It is worth noting that there are other benefits to Humble monthly not included in the analysis above. It has brought some games to my attention that I would not otherwise have considered and having an active subscription gives 10% off purchases in the Humble Store (although there is a risk of the same item later appearing in a monthly bundle).

Full spreadsheet is available from the link below. Feel free to customise it for your own use:

Humble Monthly Spreadsheet (Google Docs)

Monday, July 04, 2016

More Stuff = Less Happiness.

I used a gift voucher to buy three PS3 games I don't have time to play. I am feeling somewhat perplexed about it even though the voucher was a gift. 

Over the years I have paid real money for hundreds of PC games I never got around to playing but somehow this feels worse. Most of those PC games are digital products that can be hidden away in my Steam library causing no offence to anyone. These PS3 games however will sit accusingly under the TV, increasing clutter and reminding me of the fact that they add negative rather than positive value to my existence. 

Sunday, June 12, 2016

I don't like roguelikes.

To be more specific I don't like the combination of permadeath and random chance that is a hallmark of all true rogue-likes. It has taken me a while to admit this because serious gamers are supposed to like rogue-likes and respect the many classics of the genre. 

I know that permadeath is supposed to make a game more engrossing by increasing the stakes. I know that it makes your achievements seem more worthwhile when you finally do overcome the game's challenges.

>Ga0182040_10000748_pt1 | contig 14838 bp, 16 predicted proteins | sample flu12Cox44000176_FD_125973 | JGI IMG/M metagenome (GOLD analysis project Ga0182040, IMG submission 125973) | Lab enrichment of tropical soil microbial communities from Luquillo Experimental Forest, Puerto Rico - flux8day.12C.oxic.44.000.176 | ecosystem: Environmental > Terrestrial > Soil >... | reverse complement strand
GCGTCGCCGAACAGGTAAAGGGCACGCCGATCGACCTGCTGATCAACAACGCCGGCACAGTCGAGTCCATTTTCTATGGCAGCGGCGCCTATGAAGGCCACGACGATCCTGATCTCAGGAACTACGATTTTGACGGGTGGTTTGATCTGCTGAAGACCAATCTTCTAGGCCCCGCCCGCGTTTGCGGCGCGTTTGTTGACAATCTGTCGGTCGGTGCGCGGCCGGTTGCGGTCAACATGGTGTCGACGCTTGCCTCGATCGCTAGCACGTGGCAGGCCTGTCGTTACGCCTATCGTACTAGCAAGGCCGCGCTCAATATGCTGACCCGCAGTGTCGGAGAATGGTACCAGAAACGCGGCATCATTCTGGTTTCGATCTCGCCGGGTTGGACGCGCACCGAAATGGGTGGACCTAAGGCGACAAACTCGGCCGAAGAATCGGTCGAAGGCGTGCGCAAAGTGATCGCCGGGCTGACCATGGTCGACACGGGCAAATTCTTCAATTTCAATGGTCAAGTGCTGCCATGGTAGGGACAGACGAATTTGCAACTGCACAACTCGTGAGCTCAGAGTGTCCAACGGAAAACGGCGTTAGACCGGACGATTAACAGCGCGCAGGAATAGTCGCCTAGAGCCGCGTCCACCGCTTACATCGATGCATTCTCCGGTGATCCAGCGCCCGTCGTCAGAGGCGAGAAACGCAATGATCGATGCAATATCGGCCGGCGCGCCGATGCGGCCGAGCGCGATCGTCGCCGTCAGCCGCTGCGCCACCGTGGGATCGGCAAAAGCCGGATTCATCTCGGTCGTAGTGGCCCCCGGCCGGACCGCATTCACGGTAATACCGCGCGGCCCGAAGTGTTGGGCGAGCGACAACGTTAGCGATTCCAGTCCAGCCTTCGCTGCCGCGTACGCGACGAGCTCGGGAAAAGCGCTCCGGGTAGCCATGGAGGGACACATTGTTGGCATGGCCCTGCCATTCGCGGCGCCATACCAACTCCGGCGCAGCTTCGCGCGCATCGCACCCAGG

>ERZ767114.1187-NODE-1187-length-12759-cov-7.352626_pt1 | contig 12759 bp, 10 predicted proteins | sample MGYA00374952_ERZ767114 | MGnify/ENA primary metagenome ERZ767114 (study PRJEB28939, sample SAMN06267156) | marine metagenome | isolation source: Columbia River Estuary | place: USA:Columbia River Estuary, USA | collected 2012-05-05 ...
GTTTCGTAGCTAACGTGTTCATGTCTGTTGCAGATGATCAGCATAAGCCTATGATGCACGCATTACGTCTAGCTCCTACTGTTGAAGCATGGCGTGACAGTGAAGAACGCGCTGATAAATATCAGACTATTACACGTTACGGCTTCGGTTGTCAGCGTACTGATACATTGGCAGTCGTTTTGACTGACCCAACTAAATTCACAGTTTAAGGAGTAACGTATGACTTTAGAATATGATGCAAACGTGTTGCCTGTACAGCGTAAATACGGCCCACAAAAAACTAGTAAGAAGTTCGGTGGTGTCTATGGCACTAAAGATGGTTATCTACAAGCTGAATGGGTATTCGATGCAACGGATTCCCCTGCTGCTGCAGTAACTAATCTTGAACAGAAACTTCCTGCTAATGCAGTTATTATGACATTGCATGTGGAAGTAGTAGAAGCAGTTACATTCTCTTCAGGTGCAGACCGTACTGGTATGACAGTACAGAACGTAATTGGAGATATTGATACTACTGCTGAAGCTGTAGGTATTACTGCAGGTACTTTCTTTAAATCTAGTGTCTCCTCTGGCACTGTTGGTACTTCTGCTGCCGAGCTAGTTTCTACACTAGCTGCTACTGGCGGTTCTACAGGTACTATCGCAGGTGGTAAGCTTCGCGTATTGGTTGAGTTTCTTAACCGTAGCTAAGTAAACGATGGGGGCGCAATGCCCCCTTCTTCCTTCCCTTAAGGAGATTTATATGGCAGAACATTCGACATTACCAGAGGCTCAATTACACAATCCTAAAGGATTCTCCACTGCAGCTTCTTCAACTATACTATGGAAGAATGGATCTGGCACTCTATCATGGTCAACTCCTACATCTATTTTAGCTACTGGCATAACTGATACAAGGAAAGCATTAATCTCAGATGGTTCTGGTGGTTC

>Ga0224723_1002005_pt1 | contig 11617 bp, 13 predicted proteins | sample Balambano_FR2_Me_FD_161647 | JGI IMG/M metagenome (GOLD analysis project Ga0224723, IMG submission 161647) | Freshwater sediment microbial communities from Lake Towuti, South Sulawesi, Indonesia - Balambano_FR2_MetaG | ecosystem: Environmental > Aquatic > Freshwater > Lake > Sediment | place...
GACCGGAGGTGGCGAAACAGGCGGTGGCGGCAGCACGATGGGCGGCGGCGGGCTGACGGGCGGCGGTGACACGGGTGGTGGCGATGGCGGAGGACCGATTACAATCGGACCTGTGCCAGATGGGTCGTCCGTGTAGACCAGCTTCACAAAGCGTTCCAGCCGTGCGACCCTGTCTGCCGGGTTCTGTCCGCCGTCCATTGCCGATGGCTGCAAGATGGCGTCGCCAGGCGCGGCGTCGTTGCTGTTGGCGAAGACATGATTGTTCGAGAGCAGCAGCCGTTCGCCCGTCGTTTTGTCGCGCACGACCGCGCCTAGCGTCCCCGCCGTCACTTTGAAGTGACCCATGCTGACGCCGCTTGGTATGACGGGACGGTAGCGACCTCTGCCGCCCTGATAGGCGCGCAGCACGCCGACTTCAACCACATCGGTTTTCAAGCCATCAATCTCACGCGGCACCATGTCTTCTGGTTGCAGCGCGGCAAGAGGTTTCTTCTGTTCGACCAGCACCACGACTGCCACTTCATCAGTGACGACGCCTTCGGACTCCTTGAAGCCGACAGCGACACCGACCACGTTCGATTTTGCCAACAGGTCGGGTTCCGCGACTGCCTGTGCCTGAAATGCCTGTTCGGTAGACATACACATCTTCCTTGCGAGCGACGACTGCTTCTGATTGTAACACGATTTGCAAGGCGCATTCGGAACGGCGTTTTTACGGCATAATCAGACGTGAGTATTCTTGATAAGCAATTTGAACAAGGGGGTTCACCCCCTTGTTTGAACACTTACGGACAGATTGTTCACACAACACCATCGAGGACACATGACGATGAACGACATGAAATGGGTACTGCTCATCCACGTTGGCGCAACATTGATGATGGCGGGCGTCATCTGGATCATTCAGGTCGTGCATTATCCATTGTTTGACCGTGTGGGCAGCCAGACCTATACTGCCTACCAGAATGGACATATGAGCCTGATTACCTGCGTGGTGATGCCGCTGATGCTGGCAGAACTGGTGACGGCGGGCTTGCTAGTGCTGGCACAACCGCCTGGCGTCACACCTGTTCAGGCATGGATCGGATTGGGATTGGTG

I also know that randomness makes a game interesting. It means you never know what to expect. Randomness is one of the things which differentiates a game from a puzzle. 

However when you combine randomness and permadeath you condemn yourself to the bitter despair of losing many hours of effort due to a random toss of the dice. In most true rogue-likes a pointless unavoidable death is almost certain. You may die nine times out of ten. More likely you will die ninety nine times out of a hundred but the odds of success are heavily stacked against you and you have go into these games expecting that you will lose. 

The theory is that if you adopt the right attitude you can appreciate the losing playthroughs in their own right and will be all the more ecstatic when lady luck finally smiles on you and grants the impossible victory. 

Well I reject that theory. It doesn't work for me. It doesn't work for me because I like finishing games. I enjoy conquering the final boss and then moving on to another game. Rogue-likes are not designed to be finished. You are supposed to lose and start over again and again. If you ever actually get to kill the final boss it is an unexpected miracle.  This theory also doesn't work for me because it abuses  the one gaming talent I actually have. I don't have instant perception. I don't have  razor sharp reflexes. I don't have incredible dexterity and I don't even have have great strategic vision, All I have is dogged persistence. I tackle a challenge. I fail. I try again with a slightly different approach. I keep doing this until something works.  Rogue-likes demand persistence because they force you start over and over again but they give you no reward for it. Lessons learned in previous  playthroughs become irrelevant when the random number generator rolls against you. 

Grumpiness brought to you courtesy of "FTL Faster Than Light" which I have been playing for the last few days. To be fair I really like the game and repeatedly come back to it over the years. I have even overcome the final boss on more than one occasion. I still don't like rogue-likes though.